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Montessori from Birth: A Life of Symbiotic Relationship

montessori from birth

It is not about having your children be the first to walk. We are instilling in the baby a sense of competence, confidence, and excitement to constantly explore, learn, and grow. Building a relationship with your child is vital. Let’s learn more about Montessori from Birth to establish a respectful relationship.

Building a relationship is important

Montessori education extends beyond a method of instruction to an understanding of how to promote natural development. Maria Montessori’s philosophy and developmental theories help us understand:

  • What each child’s inner guide or developmental path is through kindness and respect, and
  • The practice and implementation help us follow each child’s inner guide or developmental path through kindness and respect. 

In Montessori theory, symbiotic life is the first 6 to 8 weeks of a baby’s life, also known as post-partum or the fourth trimester. At this stage of life, a mother and her child require each other and form a symbiotic relationship. A mother has recently lost a portion of her body that she had been carrying for the past 9 months.

A baby has just left the warm and familiar confines of its mother’s womb. Being together in these first weeks is critical for both mother and child’s physical and psychological well-being.

The world outside the womb is so different that the baby must begin breathing immediately and their digestive system must begin working to pass meconium (a dark tar-like bowel moment that passes what was in the baby’s intestines in the womb). The best way to help both of these is to engage in skin-to-skin contact right after birth. Skin-to-skin contact gives the baby important points of reference, which reduces stress.

For example, while lying on their mother’s chest, they can hear their mother’s heartbeat, hear her voice, and her nipples release a fluid that smells like amniotic fluid. Babies will smell it and wiggle over to the breast.

Babies are very dependent but not helpless, and we always treat all life with respect in Montessori practice. A baby’s perceptive mind will learn how to form an intimate bond and relationship through interactions with their mother. How you hold, handle, and feed them will set the tone for all future relationships. How can we build a mutually respectful relationship?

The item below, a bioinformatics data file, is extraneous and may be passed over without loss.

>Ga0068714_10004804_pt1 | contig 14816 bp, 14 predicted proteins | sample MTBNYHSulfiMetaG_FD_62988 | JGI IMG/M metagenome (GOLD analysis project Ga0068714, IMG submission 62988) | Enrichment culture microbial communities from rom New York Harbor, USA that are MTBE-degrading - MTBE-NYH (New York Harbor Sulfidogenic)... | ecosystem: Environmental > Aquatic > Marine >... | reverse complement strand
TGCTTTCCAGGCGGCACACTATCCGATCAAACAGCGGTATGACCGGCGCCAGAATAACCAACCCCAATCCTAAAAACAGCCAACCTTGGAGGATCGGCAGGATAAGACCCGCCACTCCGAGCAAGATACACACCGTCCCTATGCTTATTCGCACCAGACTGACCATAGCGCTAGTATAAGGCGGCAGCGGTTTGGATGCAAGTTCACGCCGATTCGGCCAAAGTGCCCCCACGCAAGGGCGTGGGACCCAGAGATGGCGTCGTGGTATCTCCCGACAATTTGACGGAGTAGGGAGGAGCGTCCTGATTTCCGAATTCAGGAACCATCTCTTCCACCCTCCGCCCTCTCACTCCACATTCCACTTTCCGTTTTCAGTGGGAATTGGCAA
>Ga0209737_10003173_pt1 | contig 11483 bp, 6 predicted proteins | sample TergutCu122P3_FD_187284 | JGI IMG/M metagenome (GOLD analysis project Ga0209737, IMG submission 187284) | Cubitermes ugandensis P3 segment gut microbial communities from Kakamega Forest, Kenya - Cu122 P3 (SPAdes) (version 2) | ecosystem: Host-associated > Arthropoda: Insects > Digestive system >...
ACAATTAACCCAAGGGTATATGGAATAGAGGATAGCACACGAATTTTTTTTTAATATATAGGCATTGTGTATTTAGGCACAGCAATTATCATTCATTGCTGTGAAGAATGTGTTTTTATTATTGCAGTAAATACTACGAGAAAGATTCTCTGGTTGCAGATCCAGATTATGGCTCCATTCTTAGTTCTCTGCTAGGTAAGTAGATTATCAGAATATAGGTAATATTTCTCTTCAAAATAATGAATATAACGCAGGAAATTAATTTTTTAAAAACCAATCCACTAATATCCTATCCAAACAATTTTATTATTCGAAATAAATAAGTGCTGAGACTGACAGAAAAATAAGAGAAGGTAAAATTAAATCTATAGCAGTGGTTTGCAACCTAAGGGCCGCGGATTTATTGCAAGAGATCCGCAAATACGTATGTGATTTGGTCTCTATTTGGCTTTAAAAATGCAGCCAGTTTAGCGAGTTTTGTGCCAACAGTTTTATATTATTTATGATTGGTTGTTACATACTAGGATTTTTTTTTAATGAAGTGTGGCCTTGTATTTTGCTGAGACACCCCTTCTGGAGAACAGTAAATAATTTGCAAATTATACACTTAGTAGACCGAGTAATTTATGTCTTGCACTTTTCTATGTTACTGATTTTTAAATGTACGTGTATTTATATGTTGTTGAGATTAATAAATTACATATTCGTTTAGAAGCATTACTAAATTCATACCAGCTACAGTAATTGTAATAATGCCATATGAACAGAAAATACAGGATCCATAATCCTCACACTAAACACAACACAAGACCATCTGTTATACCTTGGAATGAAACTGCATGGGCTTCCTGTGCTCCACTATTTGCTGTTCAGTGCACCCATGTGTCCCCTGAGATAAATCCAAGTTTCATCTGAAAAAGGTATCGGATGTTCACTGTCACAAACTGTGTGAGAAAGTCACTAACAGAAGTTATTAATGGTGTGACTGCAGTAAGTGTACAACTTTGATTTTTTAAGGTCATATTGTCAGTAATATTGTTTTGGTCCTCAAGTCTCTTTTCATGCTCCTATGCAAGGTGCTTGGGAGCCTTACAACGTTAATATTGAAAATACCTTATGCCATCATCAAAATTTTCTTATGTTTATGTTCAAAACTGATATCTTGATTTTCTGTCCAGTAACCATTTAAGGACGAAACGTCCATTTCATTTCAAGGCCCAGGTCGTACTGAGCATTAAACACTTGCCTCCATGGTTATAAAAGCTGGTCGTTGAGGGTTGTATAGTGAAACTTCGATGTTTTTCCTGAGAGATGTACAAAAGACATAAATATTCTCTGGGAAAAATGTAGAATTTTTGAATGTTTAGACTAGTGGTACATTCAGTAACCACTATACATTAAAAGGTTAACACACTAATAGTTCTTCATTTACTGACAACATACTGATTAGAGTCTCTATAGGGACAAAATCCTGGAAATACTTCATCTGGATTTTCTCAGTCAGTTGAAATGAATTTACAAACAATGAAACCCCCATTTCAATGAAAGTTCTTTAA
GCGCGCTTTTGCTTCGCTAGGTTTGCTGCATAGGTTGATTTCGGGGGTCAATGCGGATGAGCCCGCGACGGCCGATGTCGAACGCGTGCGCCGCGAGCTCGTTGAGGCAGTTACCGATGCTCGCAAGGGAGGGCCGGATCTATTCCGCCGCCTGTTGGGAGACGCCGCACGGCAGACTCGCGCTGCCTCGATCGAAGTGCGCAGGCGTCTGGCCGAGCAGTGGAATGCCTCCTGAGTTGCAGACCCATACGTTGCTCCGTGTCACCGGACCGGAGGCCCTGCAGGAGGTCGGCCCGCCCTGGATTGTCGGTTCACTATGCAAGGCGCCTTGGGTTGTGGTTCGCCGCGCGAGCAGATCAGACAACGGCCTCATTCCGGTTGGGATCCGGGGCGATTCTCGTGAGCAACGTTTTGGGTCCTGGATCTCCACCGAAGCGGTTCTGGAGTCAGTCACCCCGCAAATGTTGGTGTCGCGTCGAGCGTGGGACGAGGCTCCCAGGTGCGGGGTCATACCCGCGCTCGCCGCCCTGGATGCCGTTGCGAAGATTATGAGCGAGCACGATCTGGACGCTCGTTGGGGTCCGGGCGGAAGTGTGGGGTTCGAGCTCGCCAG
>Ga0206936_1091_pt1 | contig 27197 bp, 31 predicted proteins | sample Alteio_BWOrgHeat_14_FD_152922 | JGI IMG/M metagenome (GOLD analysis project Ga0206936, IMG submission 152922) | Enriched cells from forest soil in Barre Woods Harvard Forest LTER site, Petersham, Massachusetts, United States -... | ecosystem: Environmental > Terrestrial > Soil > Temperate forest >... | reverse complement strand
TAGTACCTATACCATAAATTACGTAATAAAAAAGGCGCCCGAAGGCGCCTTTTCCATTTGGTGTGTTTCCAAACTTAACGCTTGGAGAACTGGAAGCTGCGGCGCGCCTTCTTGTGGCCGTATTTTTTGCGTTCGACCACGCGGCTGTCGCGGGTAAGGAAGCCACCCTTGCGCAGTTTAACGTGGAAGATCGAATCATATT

Respect their body:

When babies nurse, their reflexes cause them to pull the nipple back to their soft pallet, where they can get the most milk. Simply place the baby’s lips against your nipple. It’s fine if they play for a brief moment. Consider how you’d like someone to feed you. How you feed your child teaches them how others should respect their body.

Montessori from birth

Continue to wear the baby skin to skin as much as possible, but if clothing is required, choose comfortable, easy-to-wear clothing that can be put on with the minimal movement of the baby’s body. Rompers with buttons or snaps down the front are ideal. Avoid wearing outfits that cover your entire head.

Breastfeeding on demand:

A mother’s breast produces colostrum in the first few days after her baby is born. During this time, skin-to-skin contact and frequent feedings aid in the establishment of a good milk supply. The milk will change after a few days, as will the baby’s eating habits.

Instead of sticking to a schedule, learn to read hunger cues. A tight fist may indicate that they are hungry, and the fist will relax as they eat. Sticking out their tongues or having a rooting reflex (opening their mouth as if looking for a breast) are other signs that they are hungry.

Listening to their cries and observing their body language

Babies cry for diaper changes because they are tired and want to be held and loved. By understanding what their cry means, you will be able to better meet their needs and deepen your relationship.

Freedom of Movement

In this new open-world, babies need to be able to stretch, move, and explore their bodies.

Allow the baby to use their bare hands to touch their face and body. These feelings will be remembered by the baby, even while still in the womb.


The most important thing is to develop a relationship with your baby. Surround yourself with family and friends to help you with housework, cook for you, and take care of you so that you can care for and bond with your baby.

If you are having difficulty breastfeeding, seek the assistance of an IBCLC (Internationally Board Certified Lactation Consultant). Breastfeeding can be difficult at times, and an IBCLC can assist with a good latch, holding, tongue ties, low or high milk supply, and other issues.

All in all:

Montessori from birth becomes less of an “add-on” and more of an intrinsic way of life when you follow everything. It combines our adoration and love for our children with a deep respect for and understanding of who they are as individuals. It allows us, as new parents, to continue learning while giving our children the freedom to discover for themselves.

The developmental goal of this symbiotic relationship between mother and baby is to establish basic trust. When the baby’s needs are met in a loving and timely manner, trust is built. When a baby’s needs are met, they learn that the world is a safe place and begins to feel secure. This sense of security lays a loving foundation that leads to a confident and optimistic baby, child, and adult as the child begins to build their personality through their experiences. When it comes to raising a Montessori baby, opting for Montessori school is the best option.



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